Indonesian manufacturing is shrinking as a share of GDP, exports, and employment. Today Indonesia’s Non-commodity exports account for only 11 percent of GDP which is about one-third that of Thailand and Malaysia. Manufacturing sector accounts for 25 percent of Indonesia’s GDP which has decreased from 28 percent in 2000. Part of this weak performance can be explained by the protection policies which government has implemented to support domestic companies. As a result of these policies competition is restricted, productivity growth is stalled, and FDIs are depressed.
Besides protection policies, a combination of low labor productivity, inefficient investments, and strict labor regulations have badly hurt manufacturing sector of the country. To address low labor productivity, Indonesian government has tried to improve the condition by initiating some changes in the education system of the country but no significant improvement has been achieved yet and education system still is not able to arm young generation with sufficient skills and know-how. This is while increasing labor productivity would have a very significant role in the future prosperity of Indonesia.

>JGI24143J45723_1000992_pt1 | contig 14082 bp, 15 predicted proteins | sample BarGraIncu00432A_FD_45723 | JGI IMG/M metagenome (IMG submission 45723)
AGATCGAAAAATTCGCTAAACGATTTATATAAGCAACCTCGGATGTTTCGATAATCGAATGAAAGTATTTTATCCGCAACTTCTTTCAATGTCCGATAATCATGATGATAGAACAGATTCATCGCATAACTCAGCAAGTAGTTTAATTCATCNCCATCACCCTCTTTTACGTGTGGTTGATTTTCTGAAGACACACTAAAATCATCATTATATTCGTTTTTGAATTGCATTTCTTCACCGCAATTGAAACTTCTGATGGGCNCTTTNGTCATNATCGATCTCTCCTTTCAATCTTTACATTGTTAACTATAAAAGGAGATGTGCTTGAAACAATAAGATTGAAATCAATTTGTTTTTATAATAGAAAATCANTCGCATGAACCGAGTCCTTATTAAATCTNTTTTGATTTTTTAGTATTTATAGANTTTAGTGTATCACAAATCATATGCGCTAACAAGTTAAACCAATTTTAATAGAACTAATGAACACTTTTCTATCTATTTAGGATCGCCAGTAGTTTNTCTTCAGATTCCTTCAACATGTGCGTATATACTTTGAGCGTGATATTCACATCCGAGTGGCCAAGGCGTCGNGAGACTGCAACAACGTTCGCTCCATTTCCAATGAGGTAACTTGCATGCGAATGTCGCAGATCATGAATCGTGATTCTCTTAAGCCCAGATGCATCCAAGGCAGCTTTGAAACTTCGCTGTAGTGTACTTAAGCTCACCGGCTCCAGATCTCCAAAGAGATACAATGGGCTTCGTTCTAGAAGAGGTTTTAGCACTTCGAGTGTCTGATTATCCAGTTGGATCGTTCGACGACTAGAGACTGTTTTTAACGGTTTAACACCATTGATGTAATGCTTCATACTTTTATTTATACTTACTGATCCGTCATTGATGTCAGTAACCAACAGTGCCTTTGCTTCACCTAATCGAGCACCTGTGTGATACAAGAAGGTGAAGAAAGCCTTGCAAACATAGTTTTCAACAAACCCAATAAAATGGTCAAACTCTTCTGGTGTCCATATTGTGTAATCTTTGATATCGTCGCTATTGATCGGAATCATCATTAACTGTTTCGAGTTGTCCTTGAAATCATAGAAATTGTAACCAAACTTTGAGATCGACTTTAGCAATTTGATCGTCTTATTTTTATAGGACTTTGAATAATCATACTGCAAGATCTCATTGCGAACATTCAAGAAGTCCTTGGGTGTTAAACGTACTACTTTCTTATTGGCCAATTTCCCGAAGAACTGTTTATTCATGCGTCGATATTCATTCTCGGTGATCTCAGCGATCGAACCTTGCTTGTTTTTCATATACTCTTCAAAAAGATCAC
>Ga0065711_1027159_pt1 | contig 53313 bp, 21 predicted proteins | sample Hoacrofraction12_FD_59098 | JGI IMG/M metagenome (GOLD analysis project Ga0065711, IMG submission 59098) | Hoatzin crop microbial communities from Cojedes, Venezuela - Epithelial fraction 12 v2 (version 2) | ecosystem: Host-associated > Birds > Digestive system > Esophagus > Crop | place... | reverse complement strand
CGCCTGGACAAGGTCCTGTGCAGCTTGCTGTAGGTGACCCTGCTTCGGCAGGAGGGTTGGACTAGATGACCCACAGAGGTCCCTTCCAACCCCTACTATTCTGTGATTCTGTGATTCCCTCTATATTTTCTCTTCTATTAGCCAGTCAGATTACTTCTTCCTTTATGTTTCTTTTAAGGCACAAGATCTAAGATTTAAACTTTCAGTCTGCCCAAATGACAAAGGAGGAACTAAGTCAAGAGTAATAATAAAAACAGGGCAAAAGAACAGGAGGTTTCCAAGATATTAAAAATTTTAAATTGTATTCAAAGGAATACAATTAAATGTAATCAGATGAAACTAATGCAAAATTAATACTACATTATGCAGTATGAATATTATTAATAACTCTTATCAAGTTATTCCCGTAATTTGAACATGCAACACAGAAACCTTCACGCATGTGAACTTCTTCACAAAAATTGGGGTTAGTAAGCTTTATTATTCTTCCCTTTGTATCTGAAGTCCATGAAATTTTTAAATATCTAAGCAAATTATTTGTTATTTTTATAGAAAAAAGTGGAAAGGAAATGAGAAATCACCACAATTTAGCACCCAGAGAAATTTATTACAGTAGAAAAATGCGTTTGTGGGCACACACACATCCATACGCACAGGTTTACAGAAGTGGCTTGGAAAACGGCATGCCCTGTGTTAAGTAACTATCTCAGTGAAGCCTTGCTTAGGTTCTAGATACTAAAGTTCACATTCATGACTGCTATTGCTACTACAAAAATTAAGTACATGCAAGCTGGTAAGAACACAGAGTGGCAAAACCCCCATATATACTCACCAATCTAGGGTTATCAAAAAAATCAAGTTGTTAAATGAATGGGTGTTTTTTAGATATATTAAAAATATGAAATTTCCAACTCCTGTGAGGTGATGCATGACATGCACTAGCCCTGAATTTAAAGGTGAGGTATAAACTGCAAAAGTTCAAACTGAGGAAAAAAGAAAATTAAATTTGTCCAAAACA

Being the forth populist country in the world with 105 million workforce Indonesia will enjoy a demographic bonus in the form of a large working force (40 million new workers) which will reach to its pick in 2030. While this number of work force will created a labor bonus and will increase competitive edge for the country, to efficiently utilize this large number of young work force has remained a big challenge for the government. Government should provide young generation with adequate education and expand labor-intensive manufacturing sector by generous investment, encouraging and flexible business regulations and labor laws.